That's going to be the safest bet. Because even if you go filing it somewhere else like Nevada or Wyoming or Alaska or who knows where, it doesn't matter because you still have to register as a foreign entity in your own state. And so a C-corporation, that's where you're going to file. Now, there are some benefits and drawbacks to C-corporations as well. A C-corporation is expensive to file. You need bylaws and you need articles of incorporation. Also, you need to make regular filings with the state. It can become cumbersome. You may need an attorney to help you with that. And so, these are all some of the drawbacks. The benefits to a C-corporation are that you do get limited liability. So if somebody were to sue your business, they're going to be suing the corporation and not you in particular. And so, there is a benefit to doing it that way.
The other main benefit to a C-corporation is with this recent tax law that was enacted, you get a 20% tax on all the income from the corporation. However, you're also going to have to pay taxes on any money you pull out of the corporation as well. So if you pull money out in form of salary or a dividend, you're going to be paying taxes on that, as well as the 20% income tax rate. So if you're keeping all the money in the business and you don't plan on taking it out, then a C-corporation might be a good option. Now, we're not going to talk about S-corporations. That is a tax election that you can make with either the C-corporation or the LLC that is not a separate corporate entity. So, you need to be clear on that.
Limited Liability Company
The last entity I want to talk to you about today is what's called an LLC or a limited liability company. I've talked about this a lot in some other videos. A limited liability company is kind of a hybrid between the sole proprietor and the corporation. It is a business entity that you can choose. It's regulated by state law, wherever you live. There's different formalities to form an LLC, depending on which state you live in. And some states make it really easy to form. Other states make it more difficult to form. Again, you're probably going to want to form that entity in the state where you live and where you do business. Just because if you live in New York, there's no reason to form one in Wyoming. If you live in North Carolina where we practice, there's no reason to form one in Florida. You form the entity in the business where you live, where you work, where you do your business. That's where you're going to form it.
Advantages and Disadvantages of an LLC
That's going to be the best choice in almost I would say 99% of cases. There are some exceptions, but that's typically what we're going to do. So, the main benefits to an LLC are it provides you with the limited liability protection. And the liability protection goes two ways. So if somebody sues your business because the business did something, then you're protected personally. Also, it protects you because if somebody were to sue you personally, because let's say you're driving down the street and you hit somebody and killed them, then they would be able to sue you personally and get it on your assets. But they're not going to be able to get at the assets of the LLC. So, there's protection both ways. This is different than if you have a C-corporation. Because in a C-corporation, you're going to own what's called shares of that corporation. When you go buy stocks on the stock market, you're buying shares. Same thing here, you own shares of your C-corporation.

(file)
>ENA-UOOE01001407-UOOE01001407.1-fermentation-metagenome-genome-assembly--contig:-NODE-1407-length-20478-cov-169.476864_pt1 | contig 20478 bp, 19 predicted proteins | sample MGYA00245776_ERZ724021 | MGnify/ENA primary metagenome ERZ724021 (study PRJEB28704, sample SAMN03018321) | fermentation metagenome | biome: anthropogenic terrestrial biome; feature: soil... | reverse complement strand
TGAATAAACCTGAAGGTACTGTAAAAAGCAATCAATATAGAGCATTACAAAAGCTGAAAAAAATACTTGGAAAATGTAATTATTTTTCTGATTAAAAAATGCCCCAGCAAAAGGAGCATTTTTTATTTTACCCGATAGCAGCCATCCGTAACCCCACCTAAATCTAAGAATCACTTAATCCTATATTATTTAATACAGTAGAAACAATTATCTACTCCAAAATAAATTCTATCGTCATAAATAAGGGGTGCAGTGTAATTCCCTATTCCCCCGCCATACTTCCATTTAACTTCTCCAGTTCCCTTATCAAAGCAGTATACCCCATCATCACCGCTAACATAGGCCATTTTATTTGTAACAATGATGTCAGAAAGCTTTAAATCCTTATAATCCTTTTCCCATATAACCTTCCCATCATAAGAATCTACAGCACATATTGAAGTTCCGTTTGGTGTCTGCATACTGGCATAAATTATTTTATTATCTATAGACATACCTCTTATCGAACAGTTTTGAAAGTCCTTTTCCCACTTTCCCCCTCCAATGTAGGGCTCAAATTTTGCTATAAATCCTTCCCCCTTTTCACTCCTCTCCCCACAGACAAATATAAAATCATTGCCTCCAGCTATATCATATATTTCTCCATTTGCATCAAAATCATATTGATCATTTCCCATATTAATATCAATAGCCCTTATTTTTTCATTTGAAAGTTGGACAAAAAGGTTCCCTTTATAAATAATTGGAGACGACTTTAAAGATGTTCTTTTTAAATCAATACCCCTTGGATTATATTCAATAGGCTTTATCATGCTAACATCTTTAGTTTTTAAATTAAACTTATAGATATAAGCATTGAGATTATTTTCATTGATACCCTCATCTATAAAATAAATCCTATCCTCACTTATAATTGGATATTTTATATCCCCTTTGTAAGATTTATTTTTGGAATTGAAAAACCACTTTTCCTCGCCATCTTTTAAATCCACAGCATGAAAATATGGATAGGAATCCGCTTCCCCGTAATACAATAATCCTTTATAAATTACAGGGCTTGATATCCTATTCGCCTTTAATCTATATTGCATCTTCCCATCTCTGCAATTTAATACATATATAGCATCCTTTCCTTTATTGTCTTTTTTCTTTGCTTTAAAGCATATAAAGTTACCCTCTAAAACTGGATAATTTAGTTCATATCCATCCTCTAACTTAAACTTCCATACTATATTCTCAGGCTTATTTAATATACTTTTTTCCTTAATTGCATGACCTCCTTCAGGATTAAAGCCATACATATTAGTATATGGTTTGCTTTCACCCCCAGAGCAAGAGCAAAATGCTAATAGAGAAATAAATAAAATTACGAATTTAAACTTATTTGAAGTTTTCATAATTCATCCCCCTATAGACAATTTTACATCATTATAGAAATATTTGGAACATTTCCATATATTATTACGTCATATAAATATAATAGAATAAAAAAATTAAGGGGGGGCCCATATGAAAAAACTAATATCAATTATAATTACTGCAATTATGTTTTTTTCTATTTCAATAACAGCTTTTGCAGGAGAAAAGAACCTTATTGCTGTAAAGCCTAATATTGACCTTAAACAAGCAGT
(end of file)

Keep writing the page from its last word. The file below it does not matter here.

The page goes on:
If somebody were to sue you personally, they can attach your shares of your corporation, then they can get all the assets in the corporation. So, that is a drawback to a C-corporation. Versus an LLC, all they can get is a charging order. And the effect of that is going to be different based on the state where you live. So, that's another big benefit to an LLC. The drawbacks to an LLC are very similar to the corporate drawbacks are number one, you need to file articles of organization for an LLC. You're going to need to have an operating agreement. You're going to need to adhere to that operating agreement and you're going to have to make annual filings. The tax return, you can either do a tax return as a separate entity or you can do a tax return on your 1040 if you don't make an S election or some other type of election with your taxes on a federal level. Also all the income from the LLC is going to flow through to your personal tax return, which is a benefit.
However, with the new tax law, you are going to get a deduction. I believe it's 20% of the income from the LLC. You're going to be able to deduct on your tax return. So, there is a nice tax benefit to operating an LLC as well.
Those are the three main corporate entities that you're going to need to know about for your online business. So again, we're talking about sole proprietorships, LLCs, and corporations. For most people, we're going to recommend the LLC. It offers the most flexibility. There's a lot of other benefits we didn't talk about here today, because this is a broad overview, very simplistic video of these different entities. But LLC is probably going to be the best bet for most people.